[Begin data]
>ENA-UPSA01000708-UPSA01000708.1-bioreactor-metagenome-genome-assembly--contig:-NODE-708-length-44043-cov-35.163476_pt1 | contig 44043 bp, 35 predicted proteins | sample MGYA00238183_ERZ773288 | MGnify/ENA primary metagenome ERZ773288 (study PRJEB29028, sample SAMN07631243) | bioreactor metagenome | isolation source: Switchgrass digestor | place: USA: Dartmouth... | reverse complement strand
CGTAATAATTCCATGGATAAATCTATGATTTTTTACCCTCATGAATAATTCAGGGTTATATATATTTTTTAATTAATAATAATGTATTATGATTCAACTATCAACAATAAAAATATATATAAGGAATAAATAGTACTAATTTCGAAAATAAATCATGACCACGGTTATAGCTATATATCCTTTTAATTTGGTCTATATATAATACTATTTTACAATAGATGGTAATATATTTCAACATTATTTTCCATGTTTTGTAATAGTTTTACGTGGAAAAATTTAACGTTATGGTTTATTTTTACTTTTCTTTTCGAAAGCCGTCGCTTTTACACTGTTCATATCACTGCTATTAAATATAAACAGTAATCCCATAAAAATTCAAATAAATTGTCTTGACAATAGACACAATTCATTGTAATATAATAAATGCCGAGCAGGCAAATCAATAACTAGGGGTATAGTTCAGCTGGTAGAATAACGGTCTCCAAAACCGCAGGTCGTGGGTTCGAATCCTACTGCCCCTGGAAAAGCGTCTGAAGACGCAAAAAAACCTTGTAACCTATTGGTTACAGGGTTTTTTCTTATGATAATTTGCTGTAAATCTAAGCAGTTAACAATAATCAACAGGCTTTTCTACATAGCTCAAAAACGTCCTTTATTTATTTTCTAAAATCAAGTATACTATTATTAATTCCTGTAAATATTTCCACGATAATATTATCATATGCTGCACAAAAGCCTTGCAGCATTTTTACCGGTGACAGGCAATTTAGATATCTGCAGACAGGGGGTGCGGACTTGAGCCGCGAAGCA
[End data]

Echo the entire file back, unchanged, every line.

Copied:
>ENA-UPSA01000708-UPSA01000708.1-bioreactor-metagenome-genome-assembly--contig:-NODE-708-length-44043-cov-35.163476_pt1 | contig 44043 bp, 35 predicted proteins | sample MGYA00238183_ERZ773288 | MGnify/ENA primary metagenome ERZ773288 (study PRJEB29028, sample SAMN07631243) | bioreactor metagenome | isolation source: Switchgrass digestor | place: USA: Dartmouth... | reverse complement strand
CGTAATAATTCCATGGATAAATCTATGATTTTTTACCCTCATGAATAATTCAGGGTTATATATATTTTTTAATTAATAATAATGTATTATGATTCAACTATCAACAATAAAAATATATATAAGGAATAAATAGTACTAATTTCGAAAATAAATCATGACCACGGTTATAGCTATATATCCTTTTAATTTGGTCTATATATAATACTATTTTACAATAGATGGTAATATATTTCAACATTATTTTCCATGTTTTGTAATAGTTTTACGTGGAAAAATTTAACGTTATGGTTTATTTTTACTTTTCTTTTCGAAAGCCGTCGCTTTTACACTGTTCATATCACTGCTATTAAATATAAACAGTAATCCCATAAAAATTCAAATAAATTGTCTTGACAATAGACACAATTCATTGTAATATAATAAATGCCGAGCAGGCAAATCAATAACTAGGGGTATAGTTCAGCTGGTAGAATAACGGTCTCCAAAACCGCAGGTCGTGGGTTCGAATCCTACTGCCCCTGGAAAAGCGTCTGAAGACGCAAAAAAACCTTGTAACCTATTGGTTACAGGGTTTTTTCTTATGATAATTTGCTGTAAATCTAAGCAGTTAACAATAATCAACAGGCTTTTCTACATAGCTCAAAAACGTCCTTTATTTATTTTCTAAAATCAAGTATACTATTATTAATTCCTGTAAATATTTCCACGATAATATTATCATATGCTGCACAAAAGCCTTGCAGCATTTTTACCGGTGACAGGCAATTTAGATATCTGCAGACAGGGGGTGCGGACTTGAGCCGCGAAGCA